San Luis Obispo County Sheriff Ian Parkinson was sworn into office on January 3, 2011. Parkinson's career in law enforcement in San Luis Obispo County began when he joined the Morro Bay Police Department in 1984. He transferred to the San Luis Obispo Police Department in 1988, where he rose to the rank of Captain, second in command of the department. 

The Sheriff began by telling us that they were able to clear out the Highway 1 and Cambria Drive homeless encampment just prior to the rain. The encampment filled up to about 6 feet of rain so a number of lives may have been saved by evacuating that area. 

This has been a very interesting year with COVID and our lives have been changed in many ways. We have all been on a roller coaster. There have been many changes to how it is dealt with. Deputies still have to be on the street and make contact. The jail has done a great job keeping the incidence down. 

We had 3 deputy involved shootings within a 4 month period which is unprecedented for our county. In all 3 cases, the suspect was killed and in 2 cases 2 of the deputies were shot. Both deputies suffered significant injuries with one being shot in the jaw and the other shot in the leg. He was pleased to report that both deputies are doing well and will hopefully return to the job soon. The downside of these events is the mental toll it takes on the deputies and the families of those injured. And the taking of a life can be difficult to deal with.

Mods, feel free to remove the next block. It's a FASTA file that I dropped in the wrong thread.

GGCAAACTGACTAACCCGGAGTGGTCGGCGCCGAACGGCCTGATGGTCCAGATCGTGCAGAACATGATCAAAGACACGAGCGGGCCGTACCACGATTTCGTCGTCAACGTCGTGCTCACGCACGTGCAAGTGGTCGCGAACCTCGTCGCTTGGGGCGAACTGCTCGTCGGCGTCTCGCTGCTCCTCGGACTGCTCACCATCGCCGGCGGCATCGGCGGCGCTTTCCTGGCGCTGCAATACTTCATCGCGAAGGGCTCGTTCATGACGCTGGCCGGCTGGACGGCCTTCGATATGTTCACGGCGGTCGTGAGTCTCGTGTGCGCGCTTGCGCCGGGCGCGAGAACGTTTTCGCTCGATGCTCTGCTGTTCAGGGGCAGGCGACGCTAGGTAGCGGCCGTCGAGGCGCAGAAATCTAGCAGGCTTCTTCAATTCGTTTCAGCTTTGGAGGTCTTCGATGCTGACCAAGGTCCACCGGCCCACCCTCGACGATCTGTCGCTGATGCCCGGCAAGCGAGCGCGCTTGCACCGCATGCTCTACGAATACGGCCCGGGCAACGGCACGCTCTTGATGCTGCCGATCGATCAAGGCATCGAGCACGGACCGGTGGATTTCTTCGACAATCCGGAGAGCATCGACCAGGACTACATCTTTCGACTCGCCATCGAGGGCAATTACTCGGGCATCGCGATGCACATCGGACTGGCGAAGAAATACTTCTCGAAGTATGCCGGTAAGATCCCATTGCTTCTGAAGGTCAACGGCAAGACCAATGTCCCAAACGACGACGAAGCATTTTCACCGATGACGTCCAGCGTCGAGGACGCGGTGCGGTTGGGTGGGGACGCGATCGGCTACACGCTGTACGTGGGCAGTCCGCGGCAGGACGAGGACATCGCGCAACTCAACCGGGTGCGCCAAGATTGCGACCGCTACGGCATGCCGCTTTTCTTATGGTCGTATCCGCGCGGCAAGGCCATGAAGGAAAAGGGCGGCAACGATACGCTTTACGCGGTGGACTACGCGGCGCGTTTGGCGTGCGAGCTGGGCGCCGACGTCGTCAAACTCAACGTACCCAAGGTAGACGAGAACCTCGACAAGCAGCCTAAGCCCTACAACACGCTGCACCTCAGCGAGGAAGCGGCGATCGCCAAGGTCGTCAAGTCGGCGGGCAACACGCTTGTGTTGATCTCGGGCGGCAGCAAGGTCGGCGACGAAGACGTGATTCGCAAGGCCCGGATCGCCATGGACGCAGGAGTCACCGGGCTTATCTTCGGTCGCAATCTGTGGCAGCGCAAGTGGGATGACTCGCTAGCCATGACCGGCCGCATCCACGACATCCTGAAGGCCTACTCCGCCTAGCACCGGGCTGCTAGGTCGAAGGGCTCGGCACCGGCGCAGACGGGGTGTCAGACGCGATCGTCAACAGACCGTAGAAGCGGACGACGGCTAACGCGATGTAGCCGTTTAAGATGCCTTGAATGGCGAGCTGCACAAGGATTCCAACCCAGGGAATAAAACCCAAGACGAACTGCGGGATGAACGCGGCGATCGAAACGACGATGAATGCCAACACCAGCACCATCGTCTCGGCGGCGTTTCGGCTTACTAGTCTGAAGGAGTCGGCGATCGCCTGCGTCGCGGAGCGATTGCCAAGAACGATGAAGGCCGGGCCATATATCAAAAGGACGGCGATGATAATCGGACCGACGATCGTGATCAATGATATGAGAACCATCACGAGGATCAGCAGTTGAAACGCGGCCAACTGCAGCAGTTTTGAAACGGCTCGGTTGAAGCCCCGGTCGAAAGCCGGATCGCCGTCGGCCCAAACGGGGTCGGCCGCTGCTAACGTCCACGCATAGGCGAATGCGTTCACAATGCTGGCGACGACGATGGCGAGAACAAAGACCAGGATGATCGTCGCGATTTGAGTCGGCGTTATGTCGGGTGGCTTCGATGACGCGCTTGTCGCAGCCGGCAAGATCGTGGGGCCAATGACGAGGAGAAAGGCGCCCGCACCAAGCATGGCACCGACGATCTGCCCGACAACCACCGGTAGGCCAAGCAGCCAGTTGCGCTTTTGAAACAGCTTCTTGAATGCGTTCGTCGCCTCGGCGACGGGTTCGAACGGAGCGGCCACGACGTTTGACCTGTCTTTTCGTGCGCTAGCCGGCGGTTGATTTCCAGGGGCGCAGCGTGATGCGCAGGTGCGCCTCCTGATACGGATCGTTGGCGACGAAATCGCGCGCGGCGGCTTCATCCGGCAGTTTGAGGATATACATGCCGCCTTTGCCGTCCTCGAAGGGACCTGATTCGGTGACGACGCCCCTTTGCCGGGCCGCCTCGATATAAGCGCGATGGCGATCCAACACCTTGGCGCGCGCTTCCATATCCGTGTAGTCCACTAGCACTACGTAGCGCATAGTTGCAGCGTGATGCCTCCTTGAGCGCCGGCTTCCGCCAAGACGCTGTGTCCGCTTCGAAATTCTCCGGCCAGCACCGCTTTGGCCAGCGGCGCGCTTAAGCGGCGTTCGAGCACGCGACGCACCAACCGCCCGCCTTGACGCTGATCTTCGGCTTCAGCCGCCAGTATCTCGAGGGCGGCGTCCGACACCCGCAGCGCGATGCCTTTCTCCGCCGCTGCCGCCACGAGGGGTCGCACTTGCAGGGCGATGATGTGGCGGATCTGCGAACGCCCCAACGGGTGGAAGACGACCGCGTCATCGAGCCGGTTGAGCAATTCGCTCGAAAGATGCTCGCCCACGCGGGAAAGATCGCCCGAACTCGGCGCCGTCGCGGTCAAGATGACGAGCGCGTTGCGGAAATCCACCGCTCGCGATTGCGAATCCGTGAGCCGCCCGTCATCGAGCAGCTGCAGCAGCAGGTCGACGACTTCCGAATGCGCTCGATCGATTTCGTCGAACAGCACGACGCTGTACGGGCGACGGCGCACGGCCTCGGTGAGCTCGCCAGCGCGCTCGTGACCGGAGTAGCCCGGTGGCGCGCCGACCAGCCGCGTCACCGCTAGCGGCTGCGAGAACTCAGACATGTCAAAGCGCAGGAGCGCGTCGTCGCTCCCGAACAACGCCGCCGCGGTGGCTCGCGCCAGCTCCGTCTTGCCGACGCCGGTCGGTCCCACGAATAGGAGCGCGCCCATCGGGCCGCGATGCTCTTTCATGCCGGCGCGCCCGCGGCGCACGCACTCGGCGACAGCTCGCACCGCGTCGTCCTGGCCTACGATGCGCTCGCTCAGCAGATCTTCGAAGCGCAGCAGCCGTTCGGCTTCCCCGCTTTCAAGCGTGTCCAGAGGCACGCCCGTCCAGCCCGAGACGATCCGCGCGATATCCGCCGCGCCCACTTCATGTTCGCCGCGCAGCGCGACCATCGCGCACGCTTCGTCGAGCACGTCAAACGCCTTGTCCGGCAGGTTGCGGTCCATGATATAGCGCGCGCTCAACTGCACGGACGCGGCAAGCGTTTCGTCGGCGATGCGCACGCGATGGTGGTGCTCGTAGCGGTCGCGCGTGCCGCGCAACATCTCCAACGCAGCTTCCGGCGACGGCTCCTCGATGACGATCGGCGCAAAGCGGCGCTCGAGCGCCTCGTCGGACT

Crime is up, but major crimes in January are down. There has been a increase over the past year in burglaries, theft, and property crimes possibly caused by the economy and/or the mass release of prisoners from county jails. Domestic violence has been consistently up every month likely due to the COVID lockdown and the economy. 

On the Cambria front, the biggest issue has been the homeless. Especially during fire season, it is imperative that encampments be taken down as quickly as possible. Luckily, Cal Fire has been very quick in pulling the trigger to get aircraft from Paso in the air, many times arriving before the fire engines can get there. 

When asked who we can contact if we see homeless entering deeply wooded ravines, he encouraged us to call the Coast Station at 805-528-6083 and ask to speak Cmdr. McDonald or one of his sergeants. They are anxious to know about any homeless in heavily wooded areas because of fires. Some of these are well hidden and hard for the Deputies to locate. 

 

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